MARY-LOUISE O’CALLAGHAN. Stepping out – and up – in the hot mess of the Pacific (Lowy Institute)

Personal connections matter, and Scott Morrison’s ties to the Pacific run deeper than many realise.

Scott and Jenny Morrison stepped out into the humidity of Solomon Islands historic Henderson airport earlier this week to a legacy Pacific welcome, a mix of indigenous traditions and colonial pomp.

Being decked in finely wrought shell necklaces by young island maidens before inspecting the tiny if gallant guard of honour of the Royal Solomon Islands Police Force, their white ceremonial uniforms dazzling in the tropical light, would not have fazed either of the Morrisons.

Veterans over the past couple of decades of many church-related trips to the Pacific (mostly Fiji), the Morrisons, frequently privileged to be house guests of their Pacific Island hosts, are more than familiar with the legendary and very genuine warmth of island hospitality. Such intimate exposure to the ebb and flow of ordinary Pacific life over nearly half a lifetime, also renders Australia’s 30th Prime Minister somewhat unique.

Australia’s constitution while epically failing to recognise our own first nation’s people, more than a century ago made specific provision for “the relations of the Commonwealth with the islands of the Pacific”.

Yet nearly 120 year’s later, it is safe to say that Morrison is likely the first prime minister since Federation to bring to the office such personal insight and real affinity for our island neighbours. When Scott Morrison speaks of the Pacific being family he actually means it.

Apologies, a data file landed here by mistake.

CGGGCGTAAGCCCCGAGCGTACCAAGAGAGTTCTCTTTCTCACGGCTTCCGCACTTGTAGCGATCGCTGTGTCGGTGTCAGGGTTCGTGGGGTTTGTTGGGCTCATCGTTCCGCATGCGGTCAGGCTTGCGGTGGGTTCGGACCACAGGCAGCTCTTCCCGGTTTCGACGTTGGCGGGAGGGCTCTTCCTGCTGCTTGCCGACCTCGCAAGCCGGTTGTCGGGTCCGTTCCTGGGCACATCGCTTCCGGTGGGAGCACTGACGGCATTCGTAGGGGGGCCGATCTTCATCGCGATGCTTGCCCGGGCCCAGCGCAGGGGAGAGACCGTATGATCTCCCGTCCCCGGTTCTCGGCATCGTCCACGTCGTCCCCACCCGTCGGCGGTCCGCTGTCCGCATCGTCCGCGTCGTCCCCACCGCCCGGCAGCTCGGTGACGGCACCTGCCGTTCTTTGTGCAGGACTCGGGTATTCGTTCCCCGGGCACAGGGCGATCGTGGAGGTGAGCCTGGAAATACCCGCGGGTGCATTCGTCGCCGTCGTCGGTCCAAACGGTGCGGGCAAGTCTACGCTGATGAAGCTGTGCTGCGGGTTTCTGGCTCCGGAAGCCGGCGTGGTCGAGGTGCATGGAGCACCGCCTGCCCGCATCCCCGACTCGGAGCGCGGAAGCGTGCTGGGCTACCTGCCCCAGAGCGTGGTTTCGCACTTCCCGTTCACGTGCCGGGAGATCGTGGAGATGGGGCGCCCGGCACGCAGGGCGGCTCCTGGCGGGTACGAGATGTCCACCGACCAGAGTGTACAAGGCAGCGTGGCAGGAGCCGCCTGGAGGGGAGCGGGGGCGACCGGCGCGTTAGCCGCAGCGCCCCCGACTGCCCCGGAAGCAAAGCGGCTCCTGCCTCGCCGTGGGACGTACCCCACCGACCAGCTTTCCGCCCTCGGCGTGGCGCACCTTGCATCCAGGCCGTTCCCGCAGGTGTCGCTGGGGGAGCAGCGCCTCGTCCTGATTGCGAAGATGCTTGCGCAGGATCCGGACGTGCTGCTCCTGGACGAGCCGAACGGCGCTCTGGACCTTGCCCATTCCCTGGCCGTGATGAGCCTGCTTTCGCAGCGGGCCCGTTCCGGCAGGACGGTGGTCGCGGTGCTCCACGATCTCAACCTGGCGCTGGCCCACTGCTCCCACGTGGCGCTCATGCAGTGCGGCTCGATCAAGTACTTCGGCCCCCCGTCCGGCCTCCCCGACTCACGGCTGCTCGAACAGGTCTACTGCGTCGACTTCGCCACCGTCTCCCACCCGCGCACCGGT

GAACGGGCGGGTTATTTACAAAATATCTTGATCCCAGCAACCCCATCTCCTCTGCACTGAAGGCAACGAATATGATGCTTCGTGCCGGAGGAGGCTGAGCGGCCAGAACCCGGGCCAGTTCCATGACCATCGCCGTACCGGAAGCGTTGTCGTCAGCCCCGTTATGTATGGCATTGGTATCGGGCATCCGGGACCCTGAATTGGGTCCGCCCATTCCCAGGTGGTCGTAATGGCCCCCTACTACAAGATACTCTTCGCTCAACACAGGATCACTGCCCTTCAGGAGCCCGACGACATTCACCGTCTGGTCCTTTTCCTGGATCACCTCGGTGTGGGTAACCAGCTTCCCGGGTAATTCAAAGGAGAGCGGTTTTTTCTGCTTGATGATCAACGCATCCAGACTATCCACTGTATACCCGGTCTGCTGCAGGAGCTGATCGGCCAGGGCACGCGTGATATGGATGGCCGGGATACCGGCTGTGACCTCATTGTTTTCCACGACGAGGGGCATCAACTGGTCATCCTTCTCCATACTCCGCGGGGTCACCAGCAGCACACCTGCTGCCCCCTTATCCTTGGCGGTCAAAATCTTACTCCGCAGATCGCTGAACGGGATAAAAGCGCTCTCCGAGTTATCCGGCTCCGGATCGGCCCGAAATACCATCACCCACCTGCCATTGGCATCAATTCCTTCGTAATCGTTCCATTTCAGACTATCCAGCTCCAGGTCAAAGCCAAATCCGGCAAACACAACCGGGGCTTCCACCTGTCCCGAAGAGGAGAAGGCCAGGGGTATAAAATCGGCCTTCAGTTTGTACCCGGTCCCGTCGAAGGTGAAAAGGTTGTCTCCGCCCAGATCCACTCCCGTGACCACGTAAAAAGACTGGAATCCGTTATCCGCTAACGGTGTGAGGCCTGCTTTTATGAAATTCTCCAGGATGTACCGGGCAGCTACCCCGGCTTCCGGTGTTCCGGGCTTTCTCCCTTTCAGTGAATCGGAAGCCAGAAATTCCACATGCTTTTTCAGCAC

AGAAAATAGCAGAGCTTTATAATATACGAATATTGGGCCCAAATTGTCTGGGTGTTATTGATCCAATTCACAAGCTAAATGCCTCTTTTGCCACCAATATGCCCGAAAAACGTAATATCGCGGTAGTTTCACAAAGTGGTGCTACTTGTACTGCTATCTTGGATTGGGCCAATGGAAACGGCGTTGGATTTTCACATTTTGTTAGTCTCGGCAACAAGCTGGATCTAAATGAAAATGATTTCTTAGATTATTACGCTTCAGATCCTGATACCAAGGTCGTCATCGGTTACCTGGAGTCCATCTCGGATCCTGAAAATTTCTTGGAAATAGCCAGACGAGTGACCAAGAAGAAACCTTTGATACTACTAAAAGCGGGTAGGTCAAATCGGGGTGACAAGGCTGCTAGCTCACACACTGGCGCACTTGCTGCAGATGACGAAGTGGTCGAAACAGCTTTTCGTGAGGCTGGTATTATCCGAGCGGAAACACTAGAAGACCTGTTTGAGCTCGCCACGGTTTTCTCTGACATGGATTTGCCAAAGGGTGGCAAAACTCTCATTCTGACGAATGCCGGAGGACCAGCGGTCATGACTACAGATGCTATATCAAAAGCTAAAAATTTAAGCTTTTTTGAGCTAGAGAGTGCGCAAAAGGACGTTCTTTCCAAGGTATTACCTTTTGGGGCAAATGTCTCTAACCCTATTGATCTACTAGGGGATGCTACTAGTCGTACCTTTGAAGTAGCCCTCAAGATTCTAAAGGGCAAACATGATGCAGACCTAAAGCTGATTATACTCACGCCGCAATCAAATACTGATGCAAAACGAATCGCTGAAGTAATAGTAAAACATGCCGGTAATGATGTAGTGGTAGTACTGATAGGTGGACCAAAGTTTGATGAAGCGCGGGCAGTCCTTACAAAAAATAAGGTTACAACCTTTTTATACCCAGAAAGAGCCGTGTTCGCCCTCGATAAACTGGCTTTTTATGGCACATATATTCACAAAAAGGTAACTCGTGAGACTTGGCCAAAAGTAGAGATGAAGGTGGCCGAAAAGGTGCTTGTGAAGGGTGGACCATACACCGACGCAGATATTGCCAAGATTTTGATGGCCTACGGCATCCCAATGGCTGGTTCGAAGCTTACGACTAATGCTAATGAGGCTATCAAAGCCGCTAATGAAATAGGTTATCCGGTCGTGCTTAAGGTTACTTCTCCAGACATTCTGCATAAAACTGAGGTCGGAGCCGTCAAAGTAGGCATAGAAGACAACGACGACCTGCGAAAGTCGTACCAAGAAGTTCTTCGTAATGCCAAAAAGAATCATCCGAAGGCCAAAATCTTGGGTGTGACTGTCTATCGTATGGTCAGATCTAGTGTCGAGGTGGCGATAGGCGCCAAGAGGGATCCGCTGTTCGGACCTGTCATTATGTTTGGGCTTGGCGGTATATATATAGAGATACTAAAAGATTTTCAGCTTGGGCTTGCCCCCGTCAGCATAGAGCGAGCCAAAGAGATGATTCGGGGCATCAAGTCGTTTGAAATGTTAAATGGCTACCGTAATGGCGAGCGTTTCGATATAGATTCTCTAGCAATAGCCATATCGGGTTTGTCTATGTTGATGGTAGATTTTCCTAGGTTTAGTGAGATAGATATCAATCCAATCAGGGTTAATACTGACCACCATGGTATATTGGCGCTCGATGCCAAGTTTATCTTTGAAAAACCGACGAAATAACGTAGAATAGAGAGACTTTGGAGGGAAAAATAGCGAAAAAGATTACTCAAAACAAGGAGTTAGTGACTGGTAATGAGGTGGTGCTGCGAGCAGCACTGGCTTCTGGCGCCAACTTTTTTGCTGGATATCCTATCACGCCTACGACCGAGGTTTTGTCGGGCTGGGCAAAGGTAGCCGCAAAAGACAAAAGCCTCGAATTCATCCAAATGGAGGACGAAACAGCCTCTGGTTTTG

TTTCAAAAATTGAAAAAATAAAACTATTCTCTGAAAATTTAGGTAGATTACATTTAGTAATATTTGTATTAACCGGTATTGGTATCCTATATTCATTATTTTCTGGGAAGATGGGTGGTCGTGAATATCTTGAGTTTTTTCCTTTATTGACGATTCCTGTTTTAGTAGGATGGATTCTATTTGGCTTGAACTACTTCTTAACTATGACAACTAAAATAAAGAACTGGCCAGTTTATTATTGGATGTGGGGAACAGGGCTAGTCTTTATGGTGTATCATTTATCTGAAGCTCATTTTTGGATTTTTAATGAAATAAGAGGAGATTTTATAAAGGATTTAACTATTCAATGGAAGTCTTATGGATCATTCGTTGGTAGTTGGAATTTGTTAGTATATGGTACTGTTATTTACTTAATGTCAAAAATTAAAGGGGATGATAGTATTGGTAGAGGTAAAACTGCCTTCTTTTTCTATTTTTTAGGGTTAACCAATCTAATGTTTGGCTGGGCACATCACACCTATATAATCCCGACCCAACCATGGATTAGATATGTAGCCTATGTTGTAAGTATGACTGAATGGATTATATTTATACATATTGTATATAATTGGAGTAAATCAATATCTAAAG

In truth, despite our shared destiny, Australia’s relations with the region have always been a hot mess. Waxing in times of natural disasters – often dangerously late in times of man-made ones – and waning whenever the mess has been cleaned up or the heat appears to be off.

Climate change, cyber vulnerabilities and the juggernaut that is China, to name just three of the more current threats to stability in the region, mean Australia, let alone the Pacific, can no longer afford such an ad hoc, inconsistent approach.

It would seem that as is usual in the Pacific, in the least predictable way, the stars have aligned to create a long overdue opportunity for a new, more mature era in Australia’s relations with the region.

Indeed, the original step-up in engagement with the Pacific was conceived some time before Morrison’s ascendancy, the result of some long-overdue strategic analysis by the Department of Foreign Affairs and Trade’s Pacific division. The aim: to design a more dynamic and strategic set of goals for our relationship with the region that could move beyond Julie Bishop’s tired mantra of a “prosperous and stable” region.

Elegantly simple in its priorities of stronger people to people relationships, and enhanced economic and security partnerships, like most things Pacific, it received scant media attention in Australia until Morrison took office, began espousing his love of the Pacific, and announced moves to turbo-charge the step-up.

For as DFAT was daring to be more ambitious in its thinking, so too had China’s increasingly savvy and aggressive push into the region caught the attention of Australia’s intelligence agencies and the Department of Defence.

Just a year shy of its unveiling, a considerable expansion of the Pacific step-up was announced. Morrison declared it a “new chapter in our relations with our Pacific family”. The fruits of this leap of faith can be seen in the latest budget with aid to the Pacific reaching a record $1.3 billion this year, despite the continued cuts to the overall aid budget.

Yet one of the most significant initiatives of Morrison’s step-up is not even traditional aid. The uncapping of the Pacific Labour Scheme and its expansion to all Pacific countries will literally be a game changer for many in the island nations.